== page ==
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Dee Gordon cooled off after hot start, but still providing value for Dodgers

Dee Gordon has cooled off after a hot start, hitting TK since April 15. (Justin Edmonds/Getty Images)Dee Gordon has cooled off after a hot start, hitting .262/.306/.366 since April 15. (Justin Edmonds/Getty Images)

Dee Gordon may not be hitting like he did in April, but on Wednesday night, he showed why the Dodgers have stuck with him regardless. In the bottom of the second inning with one out and runners on first and second, Gordon raced from what appeared to be straight-up positioning at second base well into shallow rightfield to make a sliding, over-the-shoulder catch of a Brayan Peña pop-up. Not done, Gordon then spun to his feet to double the runner off second base for an inning-ending and rally-killing double-play that, at least for that moment, kept the scoreless tie intact. The Dodgers would end up falling to the Reds, 5-0.

[mlbvideo id="33629187" width="600" height="360" /]

Gordon, a failed shortstop prospect in his age-26 season, was a revelation at second base for the Dodgers in early April. With Cuban defector Alex Guerrero, whom the team signed to a four-year, $28 milion contract in October, failing to secure the job in camp, Los Angeles effectively opened the season without naming a starting second baseman. But Gordon went 3-for-4 in the team's second regular season game in Australia and ran with the position from there, starting at the keystone in ten of the Dodgers' first 13 games and hitting .400/.457/.525 over that span. Since then, however, he has hit just .262/.306/.366, as his batting average on balls in play has normalized from .441 in his first 46 plate appearances (those first 13 games of the season) to .308 in his last 217.

That .262/.306/.366 line since April 15 jibes with his .256/.301/.312 performance in 669 major league plate appearances prior to this season, but also reveals some sustainable improvement. Specifically, Gordon, who reportedly added 30 pounds to his rail-thin frame this offseason, is finally hitting for some modicum of power. Prior to this year, Gordon had 26 extra-base hits in those 669 career plate appearances. This year, he has 18 extra-base hits in just 263 PA and is leading the National League in triples with six, one more than his previous career total. Gordon has hit all six of his triples and nine of his 11 doubles this season since April 15.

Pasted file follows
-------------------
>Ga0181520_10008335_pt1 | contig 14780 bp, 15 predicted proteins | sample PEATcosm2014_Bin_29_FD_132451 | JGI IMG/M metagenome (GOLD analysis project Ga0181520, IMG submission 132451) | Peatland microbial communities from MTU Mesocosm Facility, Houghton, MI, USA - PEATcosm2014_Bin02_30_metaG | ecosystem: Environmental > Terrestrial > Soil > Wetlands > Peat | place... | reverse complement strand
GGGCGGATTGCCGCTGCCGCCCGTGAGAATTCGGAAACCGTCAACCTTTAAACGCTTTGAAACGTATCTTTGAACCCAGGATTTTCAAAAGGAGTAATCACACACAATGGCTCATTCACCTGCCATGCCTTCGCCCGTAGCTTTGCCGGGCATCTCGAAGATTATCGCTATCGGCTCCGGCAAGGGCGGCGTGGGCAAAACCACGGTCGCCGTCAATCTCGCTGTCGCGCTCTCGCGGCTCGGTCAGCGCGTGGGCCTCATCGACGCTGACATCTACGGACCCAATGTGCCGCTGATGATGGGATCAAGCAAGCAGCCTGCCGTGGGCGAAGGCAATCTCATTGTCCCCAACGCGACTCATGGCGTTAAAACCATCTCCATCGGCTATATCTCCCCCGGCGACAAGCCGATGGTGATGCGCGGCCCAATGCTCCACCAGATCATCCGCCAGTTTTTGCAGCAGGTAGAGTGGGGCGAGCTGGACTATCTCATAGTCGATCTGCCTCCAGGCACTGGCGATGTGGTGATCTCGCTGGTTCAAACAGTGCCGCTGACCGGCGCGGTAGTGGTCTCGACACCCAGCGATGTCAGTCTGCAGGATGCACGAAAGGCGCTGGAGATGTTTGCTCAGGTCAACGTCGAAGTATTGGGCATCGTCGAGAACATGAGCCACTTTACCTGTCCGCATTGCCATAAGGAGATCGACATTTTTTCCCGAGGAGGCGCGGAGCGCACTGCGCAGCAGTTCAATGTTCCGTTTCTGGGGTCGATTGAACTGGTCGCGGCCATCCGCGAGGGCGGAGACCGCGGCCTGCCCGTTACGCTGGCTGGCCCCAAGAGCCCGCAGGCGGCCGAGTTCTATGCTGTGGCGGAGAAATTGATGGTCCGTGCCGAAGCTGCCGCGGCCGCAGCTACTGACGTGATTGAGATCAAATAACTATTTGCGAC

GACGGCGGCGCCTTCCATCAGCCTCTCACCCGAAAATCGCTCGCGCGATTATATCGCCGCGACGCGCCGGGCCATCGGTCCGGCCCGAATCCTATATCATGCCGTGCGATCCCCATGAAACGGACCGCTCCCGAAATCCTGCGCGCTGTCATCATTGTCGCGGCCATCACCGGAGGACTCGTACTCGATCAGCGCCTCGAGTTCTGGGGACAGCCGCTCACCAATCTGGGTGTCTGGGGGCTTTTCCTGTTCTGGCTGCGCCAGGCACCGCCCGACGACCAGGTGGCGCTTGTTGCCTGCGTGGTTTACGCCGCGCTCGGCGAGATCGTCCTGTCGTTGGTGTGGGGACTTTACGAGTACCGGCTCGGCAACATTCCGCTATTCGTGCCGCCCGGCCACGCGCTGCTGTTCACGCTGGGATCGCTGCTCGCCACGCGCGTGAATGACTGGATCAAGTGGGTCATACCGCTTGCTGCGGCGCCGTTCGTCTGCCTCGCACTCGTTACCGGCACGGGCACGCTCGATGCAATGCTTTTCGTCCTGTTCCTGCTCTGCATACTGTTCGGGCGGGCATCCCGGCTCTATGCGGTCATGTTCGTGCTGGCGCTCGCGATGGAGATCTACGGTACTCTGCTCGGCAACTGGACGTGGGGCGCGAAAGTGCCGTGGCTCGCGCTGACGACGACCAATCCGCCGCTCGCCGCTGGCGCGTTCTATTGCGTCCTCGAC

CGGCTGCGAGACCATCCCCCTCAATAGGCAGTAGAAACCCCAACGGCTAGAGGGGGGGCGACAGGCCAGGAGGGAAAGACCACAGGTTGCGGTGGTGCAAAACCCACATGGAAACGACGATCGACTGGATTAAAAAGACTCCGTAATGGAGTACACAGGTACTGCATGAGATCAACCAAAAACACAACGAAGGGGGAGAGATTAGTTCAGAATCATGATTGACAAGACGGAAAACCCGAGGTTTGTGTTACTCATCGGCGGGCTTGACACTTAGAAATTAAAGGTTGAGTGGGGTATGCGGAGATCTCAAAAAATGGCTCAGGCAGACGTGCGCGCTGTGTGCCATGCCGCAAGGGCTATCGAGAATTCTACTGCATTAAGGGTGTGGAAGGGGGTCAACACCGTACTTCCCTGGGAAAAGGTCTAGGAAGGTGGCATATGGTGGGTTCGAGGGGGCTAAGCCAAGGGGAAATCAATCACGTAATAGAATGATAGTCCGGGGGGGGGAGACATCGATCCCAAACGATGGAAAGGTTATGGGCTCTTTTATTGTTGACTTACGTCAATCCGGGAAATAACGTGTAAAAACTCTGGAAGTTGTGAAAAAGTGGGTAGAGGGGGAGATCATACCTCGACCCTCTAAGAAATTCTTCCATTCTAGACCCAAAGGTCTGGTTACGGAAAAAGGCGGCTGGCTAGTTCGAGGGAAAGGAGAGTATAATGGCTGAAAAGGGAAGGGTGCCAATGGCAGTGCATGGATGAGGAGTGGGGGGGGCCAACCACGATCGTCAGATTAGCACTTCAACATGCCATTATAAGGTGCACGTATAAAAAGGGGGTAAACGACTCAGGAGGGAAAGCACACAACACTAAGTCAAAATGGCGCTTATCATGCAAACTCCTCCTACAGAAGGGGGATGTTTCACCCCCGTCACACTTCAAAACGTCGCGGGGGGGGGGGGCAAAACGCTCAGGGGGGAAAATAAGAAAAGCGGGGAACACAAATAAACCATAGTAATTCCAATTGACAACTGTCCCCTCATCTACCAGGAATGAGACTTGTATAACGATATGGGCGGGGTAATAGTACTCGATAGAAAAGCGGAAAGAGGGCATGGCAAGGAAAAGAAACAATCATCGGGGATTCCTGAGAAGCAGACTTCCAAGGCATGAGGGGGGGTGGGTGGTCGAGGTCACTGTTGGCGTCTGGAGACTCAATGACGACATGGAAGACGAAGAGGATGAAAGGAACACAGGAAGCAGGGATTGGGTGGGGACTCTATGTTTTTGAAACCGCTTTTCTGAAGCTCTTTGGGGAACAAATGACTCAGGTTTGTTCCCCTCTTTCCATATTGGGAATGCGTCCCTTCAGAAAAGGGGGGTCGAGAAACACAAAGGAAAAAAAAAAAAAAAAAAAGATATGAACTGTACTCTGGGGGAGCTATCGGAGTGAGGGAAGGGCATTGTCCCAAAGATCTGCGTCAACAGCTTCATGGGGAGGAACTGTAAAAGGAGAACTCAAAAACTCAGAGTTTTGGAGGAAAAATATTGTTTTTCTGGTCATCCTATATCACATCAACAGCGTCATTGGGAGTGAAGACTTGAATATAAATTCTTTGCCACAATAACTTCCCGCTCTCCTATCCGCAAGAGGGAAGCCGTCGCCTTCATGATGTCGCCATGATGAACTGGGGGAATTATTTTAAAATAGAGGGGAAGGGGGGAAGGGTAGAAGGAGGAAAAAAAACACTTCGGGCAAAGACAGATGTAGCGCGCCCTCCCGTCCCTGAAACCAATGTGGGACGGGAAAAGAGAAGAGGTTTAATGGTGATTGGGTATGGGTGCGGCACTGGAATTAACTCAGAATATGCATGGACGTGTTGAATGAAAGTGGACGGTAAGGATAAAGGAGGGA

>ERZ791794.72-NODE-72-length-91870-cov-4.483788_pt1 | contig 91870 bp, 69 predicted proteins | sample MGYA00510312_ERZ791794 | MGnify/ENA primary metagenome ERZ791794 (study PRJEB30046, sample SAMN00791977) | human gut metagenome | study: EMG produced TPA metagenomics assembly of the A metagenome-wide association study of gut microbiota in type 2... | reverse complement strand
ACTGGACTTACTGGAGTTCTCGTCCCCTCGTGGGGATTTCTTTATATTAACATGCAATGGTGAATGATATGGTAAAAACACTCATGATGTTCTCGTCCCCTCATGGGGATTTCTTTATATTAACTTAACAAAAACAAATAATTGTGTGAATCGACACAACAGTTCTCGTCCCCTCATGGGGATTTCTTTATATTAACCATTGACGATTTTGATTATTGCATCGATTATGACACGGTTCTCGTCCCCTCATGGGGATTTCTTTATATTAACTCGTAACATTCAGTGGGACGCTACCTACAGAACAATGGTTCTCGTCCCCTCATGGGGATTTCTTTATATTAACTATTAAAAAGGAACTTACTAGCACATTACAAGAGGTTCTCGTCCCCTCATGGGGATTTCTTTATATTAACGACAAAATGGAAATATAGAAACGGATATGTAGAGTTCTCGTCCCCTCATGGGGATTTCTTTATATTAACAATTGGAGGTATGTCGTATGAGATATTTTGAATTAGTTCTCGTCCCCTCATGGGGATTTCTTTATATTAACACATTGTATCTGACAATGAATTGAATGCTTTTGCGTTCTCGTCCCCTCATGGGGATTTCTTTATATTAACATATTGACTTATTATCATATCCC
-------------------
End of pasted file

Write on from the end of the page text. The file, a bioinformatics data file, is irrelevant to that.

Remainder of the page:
No one is about to mistake Gordon for a power hitter, but with just that modest uptick in power at the plate and his ability to add additional bases via steals, he has enough value on offense to be a viable major league regular at second base even after his BABIP correction. This season, the average major league second baseman has hit .256/.316/.372, which works out to a Gross Production Average* of .235. If we add Gordon's basestealing since April 15 into his batting line over that span (by adding his stolen bases to his total bases and recalculating slugging percentage, and subtracting his times caught stealing from his times on base and recalculating on-base percentage), we get .262/.292/.436 and a GPA of .240.

*An improvement on OPS, GPA combines on-base percentage and slugging but adds appropriate extra weight to OBP, then converts the result to the batting-average scale. The formula is GPA=(OBP*1.8+SLG)/4

Add in Gordon's solid work in the field and capacity for the occasionally outstanding play such as the one above to what remains above-average production at second base, and the Dodgers have no reason to worry about Gordon's regression. That's good, because with Justin Turner filling in for the injured Juan Uribe at third base, Guerrero out through the end of the month after having part of his ear bitten off by former teammate Miguel Olivo, and starting shortstop Hanley Ramirez battling a shoulder issue that forced him to be scratched from Wednesday's starting lineup, the Dodgers lack additional depth in the infield. In other words, Gordon has the job all to himself, regression or not.

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